Fundoo Times
Easter celebrations are held with much fanfare and vigor in Sweden. Go through the article to know more about the festive spirit of Sweden.

Easter in Sweden

One of the most popular festivals of the Christian community after Christmas, Easter is celebrated across the world with great zeal and enthusiasm. While most countries consider Easter to be a religious occasion, other countries assume it to be more social and festive. The festival also marks the end of the Lent season and the beginning of the spring time. Easter is known as Påsk in Swedish. Easter is more than just a festival - it is a religious occasion that is celebrated with great splendor and glory. The grandeur of the festival is seen from the fact that a week before Easter, the entire country revels in the Eastertide festivities and shops are gaily decorated in festive symbols.

People start cleaning their house and buying new attires for themselves as well as their loved ones. Children dress up in long skirts, colorful headscarves and painted red cheeks resembling Easter witches. They then visit houses in the neighborhood and exchange paintings and drawings with sweets in return. The Swedish households are decorated with tapestries, chicklings and daffodils. Feathers and small decorations are placed on twigs in vases and pots. Small branches and twigs of willow or birch are a common sight in every Swedish house on Easter. The birch twigs remind the people of the suffering that Jesus Christ went through.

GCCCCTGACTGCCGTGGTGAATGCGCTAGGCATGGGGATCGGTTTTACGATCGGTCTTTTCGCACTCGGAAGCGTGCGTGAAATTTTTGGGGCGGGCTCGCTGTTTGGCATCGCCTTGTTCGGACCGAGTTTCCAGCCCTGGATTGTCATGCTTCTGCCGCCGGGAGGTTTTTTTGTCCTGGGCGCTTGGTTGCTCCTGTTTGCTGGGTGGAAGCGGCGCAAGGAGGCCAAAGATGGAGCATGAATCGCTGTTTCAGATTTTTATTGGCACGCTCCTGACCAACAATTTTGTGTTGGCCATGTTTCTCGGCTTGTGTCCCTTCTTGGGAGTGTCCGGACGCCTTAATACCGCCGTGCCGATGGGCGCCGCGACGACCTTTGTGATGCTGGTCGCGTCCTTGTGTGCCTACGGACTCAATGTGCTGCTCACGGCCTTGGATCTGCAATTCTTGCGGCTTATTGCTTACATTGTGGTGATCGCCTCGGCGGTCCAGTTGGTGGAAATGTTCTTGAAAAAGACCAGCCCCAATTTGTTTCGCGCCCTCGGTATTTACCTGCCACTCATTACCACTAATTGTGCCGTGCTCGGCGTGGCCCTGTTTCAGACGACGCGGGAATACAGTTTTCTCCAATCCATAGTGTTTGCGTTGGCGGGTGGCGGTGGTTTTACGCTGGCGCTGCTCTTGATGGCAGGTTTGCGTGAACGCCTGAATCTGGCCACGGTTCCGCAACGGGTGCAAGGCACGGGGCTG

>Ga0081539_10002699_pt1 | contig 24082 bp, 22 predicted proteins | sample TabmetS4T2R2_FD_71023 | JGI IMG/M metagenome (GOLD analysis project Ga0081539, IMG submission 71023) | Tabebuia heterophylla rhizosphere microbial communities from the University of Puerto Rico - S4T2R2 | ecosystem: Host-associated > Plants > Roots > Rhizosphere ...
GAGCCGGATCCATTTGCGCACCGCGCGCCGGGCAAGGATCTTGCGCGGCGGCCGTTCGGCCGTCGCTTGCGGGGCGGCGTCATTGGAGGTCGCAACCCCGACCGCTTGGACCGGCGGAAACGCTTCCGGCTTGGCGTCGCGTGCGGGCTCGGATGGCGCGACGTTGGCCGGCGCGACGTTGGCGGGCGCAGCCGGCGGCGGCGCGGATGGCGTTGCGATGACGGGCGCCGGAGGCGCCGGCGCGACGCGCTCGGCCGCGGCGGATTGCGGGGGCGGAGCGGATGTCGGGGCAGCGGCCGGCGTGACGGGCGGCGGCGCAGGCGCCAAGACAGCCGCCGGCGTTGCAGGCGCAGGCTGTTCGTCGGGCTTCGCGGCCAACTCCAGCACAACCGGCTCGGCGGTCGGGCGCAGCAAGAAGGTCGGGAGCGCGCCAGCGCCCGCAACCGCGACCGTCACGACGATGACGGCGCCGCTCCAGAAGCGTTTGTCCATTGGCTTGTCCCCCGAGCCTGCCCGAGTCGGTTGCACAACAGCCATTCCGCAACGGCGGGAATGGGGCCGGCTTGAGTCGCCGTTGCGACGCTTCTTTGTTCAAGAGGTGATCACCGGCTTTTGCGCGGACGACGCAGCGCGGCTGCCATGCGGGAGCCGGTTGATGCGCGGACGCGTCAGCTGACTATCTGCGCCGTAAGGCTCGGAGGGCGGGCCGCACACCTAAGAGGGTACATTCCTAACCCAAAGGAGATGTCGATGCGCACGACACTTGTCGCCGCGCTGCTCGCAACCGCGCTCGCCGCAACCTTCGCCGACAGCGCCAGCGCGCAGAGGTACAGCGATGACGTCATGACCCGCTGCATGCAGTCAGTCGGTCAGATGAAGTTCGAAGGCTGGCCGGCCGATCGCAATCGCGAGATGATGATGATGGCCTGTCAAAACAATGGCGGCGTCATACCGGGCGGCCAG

On the morning of Good Friday, the Swedish people hit each other with silver birch twigs. It is said that these branches were the inventor of both, Lent and Easter decorated branches. Palm Sunday marks the start of the Easter celebrations in Sweden. On this day, processions are held, with people holding branches of small willows to place before the images of Christ. They revere the day as the success of Christ in entering Jerusalem. The entire country basks in the glory of festivity, with firework display serving as the major attraction in every part of the country. Bonfires also feature in the Eastertide festivity.

There are some Easter superstitions that remain a part of the modern Swedish society. For instance, Swedes believe that the witches and their black magic are active during the week preceding Easter. It is alleged that witches fly off on brooms, on Maundy Thursday, to harmonize with the devil at a place called blåkulla and return the following Sunday. In Sweden, Easter celebration is incomplete without conventional delicacies, like spring lamb, Strömmingsflundror (stuffed herring) and Laxpudding (salmon gratin). While Swedes attend church prayers and mass on Easter, they also look forward to an extended weekend, which gives them an opportunity for family reunion or a vacation by the beaches.